Thursday, February 19, 2009

Open letter to people of the Everglades (and those who care about it)

from the Palm Beach County Stockade, February, 8, 2009, 5:30am

To have a home is to know your surroundings--where the water comes, where it goes, what the earth is like, what it can grow, who else lives around you... Most importantly, how you can defend it. To not know these things is to have been displaced from our home and in a foreign place. Many of us here in south Florida today fall into that category. Some of us try to find a way home by escaping; others find home by re-rooting themselves where they are.

I chose to be rooted, and for that i have found my current home to be a detention center on Southern Boulevard, Palm Beach County. Incarcerated. Sentenced to 60 days for defending my home from Florida Power and Light. The details are available elsewhere; this letter is to people who know enough--who are ready to fight, or are fighting already.

In 1963, Dr. M.L. King Jr. wrote a letter from Birmingham jail explaining his arrest: "the purpose of our direct action program is to create a situation so that it will inevitably open the door to negotiation." This is a crucial component of our movement also. We need space to have our positions presented. But more importantly, we need physical space protected; we need immediate destruction stopped, and we need true, uncompromising ecological restoration now.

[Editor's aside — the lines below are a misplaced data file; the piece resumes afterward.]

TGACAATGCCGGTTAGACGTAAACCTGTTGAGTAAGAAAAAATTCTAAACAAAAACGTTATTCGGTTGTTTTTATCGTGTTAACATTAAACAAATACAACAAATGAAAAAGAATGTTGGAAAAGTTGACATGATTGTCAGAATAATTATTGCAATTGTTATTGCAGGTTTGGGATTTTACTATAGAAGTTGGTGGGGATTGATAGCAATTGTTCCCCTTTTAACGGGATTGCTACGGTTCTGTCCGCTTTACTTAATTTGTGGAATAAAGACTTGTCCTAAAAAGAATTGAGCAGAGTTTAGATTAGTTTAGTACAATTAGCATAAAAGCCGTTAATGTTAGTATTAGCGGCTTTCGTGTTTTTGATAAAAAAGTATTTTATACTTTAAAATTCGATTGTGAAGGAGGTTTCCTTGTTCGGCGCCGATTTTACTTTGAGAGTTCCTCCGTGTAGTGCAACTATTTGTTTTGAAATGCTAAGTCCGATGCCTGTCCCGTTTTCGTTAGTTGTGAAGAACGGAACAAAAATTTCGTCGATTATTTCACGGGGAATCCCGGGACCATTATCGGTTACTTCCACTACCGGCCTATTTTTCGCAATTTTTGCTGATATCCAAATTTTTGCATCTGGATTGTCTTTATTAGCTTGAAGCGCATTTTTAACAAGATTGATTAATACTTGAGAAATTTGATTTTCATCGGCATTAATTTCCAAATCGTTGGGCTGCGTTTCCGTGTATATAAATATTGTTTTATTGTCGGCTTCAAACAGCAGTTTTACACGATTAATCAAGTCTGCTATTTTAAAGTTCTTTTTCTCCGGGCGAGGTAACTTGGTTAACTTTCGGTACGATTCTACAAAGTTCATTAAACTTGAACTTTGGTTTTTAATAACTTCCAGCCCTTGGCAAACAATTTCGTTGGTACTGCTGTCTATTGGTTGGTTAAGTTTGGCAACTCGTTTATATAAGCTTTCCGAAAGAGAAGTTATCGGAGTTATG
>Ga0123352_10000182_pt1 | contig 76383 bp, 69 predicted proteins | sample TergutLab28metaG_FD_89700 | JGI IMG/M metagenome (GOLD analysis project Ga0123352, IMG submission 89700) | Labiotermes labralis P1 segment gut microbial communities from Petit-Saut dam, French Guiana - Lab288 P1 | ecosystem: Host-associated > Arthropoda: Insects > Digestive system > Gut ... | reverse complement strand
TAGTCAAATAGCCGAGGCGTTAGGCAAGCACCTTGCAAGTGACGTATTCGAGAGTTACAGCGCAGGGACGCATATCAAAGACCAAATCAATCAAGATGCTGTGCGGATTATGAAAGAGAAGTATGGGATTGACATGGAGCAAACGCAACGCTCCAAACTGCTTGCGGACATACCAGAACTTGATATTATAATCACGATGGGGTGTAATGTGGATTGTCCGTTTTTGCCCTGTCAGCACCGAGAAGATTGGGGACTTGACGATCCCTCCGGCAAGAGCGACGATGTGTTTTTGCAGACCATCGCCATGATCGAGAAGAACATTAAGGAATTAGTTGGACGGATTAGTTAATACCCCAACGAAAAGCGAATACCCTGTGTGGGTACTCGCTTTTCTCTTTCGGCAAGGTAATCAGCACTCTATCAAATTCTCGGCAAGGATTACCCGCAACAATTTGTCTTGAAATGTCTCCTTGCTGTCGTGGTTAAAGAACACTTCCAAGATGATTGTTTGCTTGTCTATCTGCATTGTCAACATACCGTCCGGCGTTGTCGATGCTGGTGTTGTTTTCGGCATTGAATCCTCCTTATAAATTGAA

Our life-support system is being stripped before our eyes and our failure to act effectively makes us culprits. In legal terms, we either plead guilty to criminal negligence or prepare to use the necessity defense. In our case, neither judge nor jury seemed honest or courageous enough to accept that defense. But that doesn't change the reality that it was the most responsible option available through the system of corporate rule that we live under. History has proven numerous times that the rule of law is trumped by the demands of justice, and in the current environmental context it rings truer than ever.